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Joe Biden

Widening Middle East conflict creates new test for Biden, Congress

President Joe Biden is vowing that the United States will respond after three U.S. troops were killed and several dozen were injured in a drone attack by Iran-backed proxies in Jordan on Saturday.

The scale and possible targets of the U.S. response could be one of Biden’s most significant national security decisions to date. Biden is facing growing pressure from all sides in Congress — from defense hawks to war-powers advocates — on how to deal with the escalating Middle East violence.

The attack this weekend marked the first time that U.S. troops were killed in the region since the start of the war in Gaza on Oct. 7. Hamas murdered more than 1,000 Israelis and others while kidnapping more than 200 people. Israel’s military campaign in Gaza since has killed more than 25,000 Palestinians.

Since Oct. 7, Iranian proxies have launched more than 150 separate attacks in the region, including on commercial shipping lanes and on American troop positions in Iraq and Syria.

Biden has responded to those incidents by ordering airstrikes on Iran-backed groups, but the attacks haven’t ceased — leading many Republicans to insist that Biden should be doing more. GOP defense hawks are urging Biden to hit Iran more directly, arguing his administration has failed to adequately deter Iran’s aggression in the region.

“We must respond to these repeated attacks by Iran and its proxies by striking directly against Iranian targets and its leadership,” said Sen. Roger Wicker (R-Miss.), the top Senate Armed Services Committee Republican. “It is time to act swiftly and decisively for the whole world to see.”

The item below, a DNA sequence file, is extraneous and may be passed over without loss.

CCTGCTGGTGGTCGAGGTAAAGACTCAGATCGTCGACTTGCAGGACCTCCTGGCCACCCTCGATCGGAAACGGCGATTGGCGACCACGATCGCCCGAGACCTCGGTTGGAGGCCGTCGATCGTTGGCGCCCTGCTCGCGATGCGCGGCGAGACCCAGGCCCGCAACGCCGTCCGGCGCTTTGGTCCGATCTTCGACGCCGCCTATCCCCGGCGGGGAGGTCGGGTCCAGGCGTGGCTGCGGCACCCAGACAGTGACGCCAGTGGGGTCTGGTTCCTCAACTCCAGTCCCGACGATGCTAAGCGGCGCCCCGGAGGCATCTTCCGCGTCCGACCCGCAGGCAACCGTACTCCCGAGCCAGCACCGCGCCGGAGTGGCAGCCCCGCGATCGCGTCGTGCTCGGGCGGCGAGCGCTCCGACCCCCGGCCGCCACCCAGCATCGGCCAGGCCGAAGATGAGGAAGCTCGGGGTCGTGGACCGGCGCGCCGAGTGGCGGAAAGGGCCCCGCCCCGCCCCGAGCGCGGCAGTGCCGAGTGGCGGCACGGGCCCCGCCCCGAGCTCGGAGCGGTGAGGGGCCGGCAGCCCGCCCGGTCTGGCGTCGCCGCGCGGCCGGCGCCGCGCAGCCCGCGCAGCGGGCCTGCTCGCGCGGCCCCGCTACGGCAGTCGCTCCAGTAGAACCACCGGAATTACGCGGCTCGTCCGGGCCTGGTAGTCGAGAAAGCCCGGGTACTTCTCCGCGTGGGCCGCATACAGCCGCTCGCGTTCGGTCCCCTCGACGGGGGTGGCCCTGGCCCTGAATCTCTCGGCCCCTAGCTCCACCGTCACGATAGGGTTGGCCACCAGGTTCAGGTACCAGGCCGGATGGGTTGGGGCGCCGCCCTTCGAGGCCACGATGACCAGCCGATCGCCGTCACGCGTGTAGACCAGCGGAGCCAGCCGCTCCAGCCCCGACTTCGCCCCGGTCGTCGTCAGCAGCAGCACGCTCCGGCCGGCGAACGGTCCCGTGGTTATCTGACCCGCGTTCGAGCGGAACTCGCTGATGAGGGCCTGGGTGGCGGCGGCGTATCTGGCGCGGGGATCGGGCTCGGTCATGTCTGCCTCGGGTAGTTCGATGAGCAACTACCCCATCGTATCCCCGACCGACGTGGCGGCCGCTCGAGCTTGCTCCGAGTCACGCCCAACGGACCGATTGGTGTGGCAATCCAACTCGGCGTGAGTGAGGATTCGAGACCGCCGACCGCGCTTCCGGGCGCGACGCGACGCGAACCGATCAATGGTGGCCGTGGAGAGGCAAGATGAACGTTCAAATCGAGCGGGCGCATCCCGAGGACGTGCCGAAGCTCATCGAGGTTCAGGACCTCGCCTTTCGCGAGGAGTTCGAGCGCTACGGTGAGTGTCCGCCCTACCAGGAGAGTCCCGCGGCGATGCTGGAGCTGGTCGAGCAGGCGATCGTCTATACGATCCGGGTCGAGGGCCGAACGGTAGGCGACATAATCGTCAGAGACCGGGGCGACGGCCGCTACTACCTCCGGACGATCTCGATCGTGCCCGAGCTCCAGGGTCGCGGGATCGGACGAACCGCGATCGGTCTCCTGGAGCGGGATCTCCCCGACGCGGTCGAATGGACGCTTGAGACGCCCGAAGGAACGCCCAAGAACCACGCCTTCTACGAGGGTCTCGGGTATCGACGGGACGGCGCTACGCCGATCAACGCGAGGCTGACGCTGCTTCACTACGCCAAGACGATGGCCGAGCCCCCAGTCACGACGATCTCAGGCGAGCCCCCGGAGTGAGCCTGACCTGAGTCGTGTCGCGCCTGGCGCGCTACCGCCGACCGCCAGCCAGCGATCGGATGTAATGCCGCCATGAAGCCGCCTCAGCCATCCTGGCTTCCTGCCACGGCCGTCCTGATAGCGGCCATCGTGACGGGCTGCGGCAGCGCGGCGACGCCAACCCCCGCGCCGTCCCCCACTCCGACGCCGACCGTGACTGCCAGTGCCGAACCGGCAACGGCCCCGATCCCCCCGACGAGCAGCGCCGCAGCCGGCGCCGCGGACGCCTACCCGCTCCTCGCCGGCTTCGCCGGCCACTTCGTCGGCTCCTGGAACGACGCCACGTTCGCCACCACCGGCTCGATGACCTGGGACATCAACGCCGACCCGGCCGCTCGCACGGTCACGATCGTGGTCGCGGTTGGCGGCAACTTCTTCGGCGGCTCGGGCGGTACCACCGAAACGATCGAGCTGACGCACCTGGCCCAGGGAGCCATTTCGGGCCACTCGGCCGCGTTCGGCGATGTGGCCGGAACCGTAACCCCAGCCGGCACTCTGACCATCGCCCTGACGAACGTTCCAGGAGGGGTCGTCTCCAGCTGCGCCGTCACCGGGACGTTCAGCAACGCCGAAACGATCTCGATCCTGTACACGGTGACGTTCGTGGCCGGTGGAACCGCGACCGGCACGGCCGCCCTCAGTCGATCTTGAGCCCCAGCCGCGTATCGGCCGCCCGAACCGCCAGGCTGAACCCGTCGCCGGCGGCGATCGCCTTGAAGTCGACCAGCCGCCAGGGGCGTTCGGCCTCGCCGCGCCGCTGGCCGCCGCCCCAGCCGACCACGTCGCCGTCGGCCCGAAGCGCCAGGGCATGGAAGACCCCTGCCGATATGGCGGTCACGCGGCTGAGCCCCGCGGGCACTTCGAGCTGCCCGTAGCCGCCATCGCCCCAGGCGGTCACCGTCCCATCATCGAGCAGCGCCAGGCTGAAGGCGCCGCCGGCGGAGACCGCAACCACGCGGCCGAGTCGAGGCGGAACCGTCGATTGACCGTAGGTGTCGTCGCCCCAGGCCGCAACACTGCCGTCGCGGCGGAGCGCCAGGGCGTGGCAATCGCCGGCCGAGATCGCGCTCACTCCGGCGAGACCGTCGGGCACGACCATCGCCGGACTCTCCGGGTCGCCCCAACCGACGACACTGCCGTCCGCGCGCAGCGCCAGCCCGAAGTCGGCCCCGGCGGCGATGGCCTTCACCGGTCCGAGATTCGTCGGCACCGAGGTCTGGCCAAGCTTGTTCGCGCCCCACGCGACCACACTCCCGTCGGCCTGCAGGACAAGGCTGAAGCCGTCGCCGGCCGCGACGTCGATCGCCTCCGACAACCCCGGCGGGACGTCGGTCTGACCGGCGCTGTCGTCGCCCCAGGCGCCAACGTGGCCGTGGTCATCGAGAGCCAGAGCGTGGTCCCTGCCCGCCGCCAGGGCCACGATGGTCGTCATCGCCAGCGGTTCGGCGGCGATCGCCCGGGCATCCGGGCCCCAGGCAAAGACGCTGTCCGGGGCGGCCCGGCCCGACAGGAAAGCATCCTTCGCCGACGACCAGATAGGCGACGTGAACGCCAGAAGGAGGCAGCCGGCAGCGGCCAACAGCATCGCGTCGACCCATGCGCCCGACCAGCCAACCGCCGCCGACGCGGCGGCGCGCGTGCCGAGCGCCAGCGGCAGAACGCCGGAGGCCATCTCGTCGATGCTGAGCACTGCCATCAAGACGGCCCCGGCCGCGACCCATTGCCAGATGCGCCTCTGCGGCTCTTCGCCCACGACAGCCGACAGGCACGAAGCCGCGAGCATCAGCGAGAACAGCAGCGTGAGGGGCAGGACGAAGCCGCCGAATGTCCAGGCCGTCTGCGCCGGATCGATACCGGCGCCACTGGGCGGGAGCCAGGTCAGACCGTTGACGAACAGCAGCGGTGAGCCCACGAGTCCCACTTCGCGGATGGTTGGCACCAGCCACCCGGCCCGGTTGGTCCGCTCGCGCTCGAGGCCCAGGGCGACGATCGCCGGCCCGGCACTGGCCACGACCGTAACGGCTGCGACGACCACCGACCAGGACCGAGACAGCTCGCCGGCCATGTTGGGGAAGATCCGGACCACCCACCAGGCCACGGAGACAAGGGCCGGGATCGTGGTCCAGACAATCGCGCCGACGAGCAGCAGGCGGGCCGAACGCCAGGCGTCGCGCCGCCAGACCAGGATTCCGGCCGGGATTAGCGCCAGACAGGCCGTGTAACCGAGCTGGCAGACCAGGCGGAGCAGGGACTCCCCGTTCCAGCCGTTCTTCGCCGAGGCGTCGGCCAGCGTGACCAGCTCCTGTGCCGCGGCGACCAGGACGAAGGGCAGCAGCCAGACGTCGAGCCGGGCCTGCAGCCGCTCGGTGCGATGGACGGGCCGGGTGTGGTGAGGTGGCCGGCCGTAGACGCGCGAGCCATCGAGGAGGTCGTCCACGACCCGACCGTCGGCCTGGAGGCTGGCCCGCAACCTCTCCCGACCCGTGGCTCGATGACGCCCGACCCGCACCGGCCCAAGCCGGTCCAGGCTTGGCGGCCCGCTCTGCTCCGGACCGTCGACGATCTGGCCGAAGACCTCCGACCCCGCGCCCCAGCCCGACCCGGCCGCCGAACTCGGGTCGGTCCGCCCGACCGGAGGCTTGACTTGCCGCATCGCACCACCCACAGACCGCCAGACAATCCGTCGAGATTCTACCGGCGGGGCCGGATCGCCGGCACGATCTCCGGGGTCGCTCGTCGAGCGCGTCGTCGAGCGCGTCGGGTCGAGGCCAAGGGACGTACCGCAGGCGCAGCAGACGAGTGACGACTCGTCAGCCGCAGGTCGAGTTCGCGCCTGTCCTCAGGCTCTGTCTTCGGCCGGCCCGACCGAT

House Armed Services Committee Chair Mike Rogers (R-Ala.) said Biden’s “fear of escalation has morphed into a doctrine of appeasement.”

Senate Minority Leader Mitch McConnell said Biden has been resorting to “hesitation and half-measures” in response to the recent growing spate of attacks.

Here’s more from McConnell:

The bigger picture: Biden is already under pressure from members of his own party — and some non-interventionist Republicans — about the scale of the U.S. military campaign against the Iran-backed Houthis in Yemen. As signs emerge that this could become a sustained campaign to degrade the Houthis, these lawmakers have said there should be a role for Congress to debate and authorize any military expedition.

Others argue that Biden doesn’t need new authorities from Congress in order to retaliate against terrorists that harm Americans, pointing to the president’s Article II constitutional authority.

But it’s unclear how far Biden will go with a military response to the attacks on U.S. troops in Jordan. Senate Foreign Relations Committee Chair Ben Cardin (D-Md.) said Biden must order a “deliberate and proportionate response.”

The Biden administration’s stated goal is to deter Iran without sparking a larger-scale war in the Middle East. That, of course, has proven tricky as the U.S. counter-strikes have not halted the attacks.

As a result, other Republicans have been more explicit. Sens. Lindsey Graham (R-S.C.) and Tom Cotton (R-Ark.) reiterated their view that it’s long past time for the United States to bomb Iran directly.

“The Biden administration can take out all the Iranian proxies they like, but it will not deter Iranian aggression,” Graham said. “I am calling on the Biden administration to strike targets of significance inside Iran, not only as reprisal for the killing of our forces, but as deterrence against future aggression.”

Andrew Desiderio

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